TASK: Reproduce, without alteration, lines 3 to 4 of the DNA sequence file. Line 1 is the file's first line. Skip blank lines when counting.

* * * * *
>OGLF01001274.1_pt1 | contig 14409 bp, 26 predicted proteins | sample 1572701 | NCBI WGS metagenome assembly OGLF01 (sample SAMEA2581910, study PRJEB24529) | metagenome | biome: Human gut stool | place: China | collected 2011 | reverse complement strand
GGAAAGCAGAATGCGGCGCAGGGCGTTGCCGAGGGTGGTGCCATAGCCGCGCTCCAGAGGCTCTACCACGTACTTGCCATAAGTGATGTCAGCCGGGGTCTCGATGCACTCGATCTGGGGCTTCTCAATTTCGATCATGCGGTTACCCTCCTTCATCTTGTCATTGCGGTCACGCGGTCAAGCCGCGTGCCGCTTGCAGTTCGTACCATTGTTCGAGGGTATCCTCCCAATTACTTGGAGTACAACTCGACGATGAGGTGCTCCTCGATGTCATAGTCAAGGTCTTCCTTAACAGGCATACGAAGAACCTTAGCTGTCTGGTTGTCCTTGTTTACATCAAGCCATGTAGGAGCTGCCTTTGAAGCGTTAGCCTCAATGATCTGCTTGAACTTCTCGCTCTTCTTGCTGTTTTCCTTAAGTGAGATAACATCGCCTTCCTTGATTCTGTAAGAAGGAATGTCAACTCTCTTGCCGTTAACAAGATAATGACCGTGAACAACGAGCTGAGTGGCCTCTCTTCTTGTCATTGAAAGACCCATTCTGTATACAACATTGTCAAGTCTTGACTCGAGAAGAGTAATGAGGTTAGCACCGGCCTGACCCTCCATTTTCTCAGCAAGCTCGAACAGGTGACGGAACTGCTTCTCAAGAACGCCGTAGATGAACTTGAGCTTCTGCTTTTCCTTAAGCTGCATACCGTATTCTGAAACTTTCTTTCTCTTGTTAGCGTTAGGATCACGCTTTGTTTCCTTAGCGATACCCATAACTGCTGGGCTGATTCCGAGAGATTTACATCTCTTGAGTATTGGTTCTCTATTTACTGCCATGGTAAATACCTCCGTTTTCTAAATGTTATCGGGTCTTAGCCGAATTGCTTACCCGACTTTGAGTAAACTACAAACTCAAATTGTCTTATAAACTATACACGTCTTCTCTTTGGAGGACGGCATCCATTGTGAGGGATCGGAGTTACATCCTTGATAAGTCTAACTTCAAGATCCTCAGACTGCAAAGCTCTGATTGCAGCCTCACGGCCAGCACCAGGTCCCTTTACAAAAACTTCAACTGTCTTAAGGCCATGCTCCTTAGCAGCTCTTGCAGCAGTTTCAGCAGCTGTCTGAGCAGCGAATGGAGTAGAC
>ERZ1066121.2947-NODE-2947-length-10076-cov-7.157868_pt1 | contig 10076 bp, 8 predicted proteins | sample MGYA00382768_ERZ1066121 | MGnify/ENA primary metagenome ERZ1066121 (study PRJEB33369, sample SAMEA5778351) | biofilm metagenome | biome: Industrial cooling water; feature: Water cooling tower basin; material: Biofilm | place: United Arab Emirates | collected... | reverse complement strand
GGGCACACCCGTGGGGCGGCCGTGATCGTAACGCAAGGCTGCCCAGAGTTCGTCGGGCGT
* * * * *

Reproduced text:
>ERZ1066121.2947-NODE-2947-length-10076-cov-7.157868_pt1 | contig 10076 bp, 8 predicted proteins | sample MGYA00382768_ERZ1066121 | MGnify/ENA primary metagenome ERZ1066121 (study PRJEB33369, sample SAMEA5778351) | biofilm metagenome | biome: Industrial cooling water; feature: Water cooling tower basin; material: Biofilm | place: United Arab Emirates | collected... | reverse complement strand
GGGCACACCCGTGGGGCGGCCGTGATCGTAACGCAAGGCTGCCCAGAGTTCGTCGGGCGT